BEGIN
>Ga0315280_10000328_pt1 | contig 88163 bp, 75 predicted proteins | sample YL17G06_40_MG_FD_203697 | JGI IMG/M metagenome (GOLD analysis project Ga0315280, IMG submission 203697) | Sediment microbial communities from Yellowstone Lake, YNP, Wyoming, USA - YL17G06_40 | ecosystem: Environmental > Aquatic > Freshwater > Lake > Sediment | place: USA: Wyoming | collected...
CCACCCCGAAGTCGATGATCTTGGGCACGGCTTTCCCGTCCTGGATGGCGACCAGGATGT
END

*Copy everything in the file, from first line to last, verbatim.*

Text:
>Ga0315280_10000328_pt1 | contig 88163 bp, 75 predicted proteins | sample YL17G06_40_MG_FD_203697 | JGI IMG/M metagenome (GOLD analysis project Ga0315280, IMG submission 203697) | Sediment microbial communities from Yellowstone Lake, YNP, Wyoming, USA - YL17G06_40 | ecosystem: Environmental > Aquatic > Freshwater > Lake > Sediment | place: USA: Wyoming | collected...
CCACCCCGAAGTCGATGATCTTGGGCACGGCTTTCCCGTCCTGGATGGCGACCAGGATGT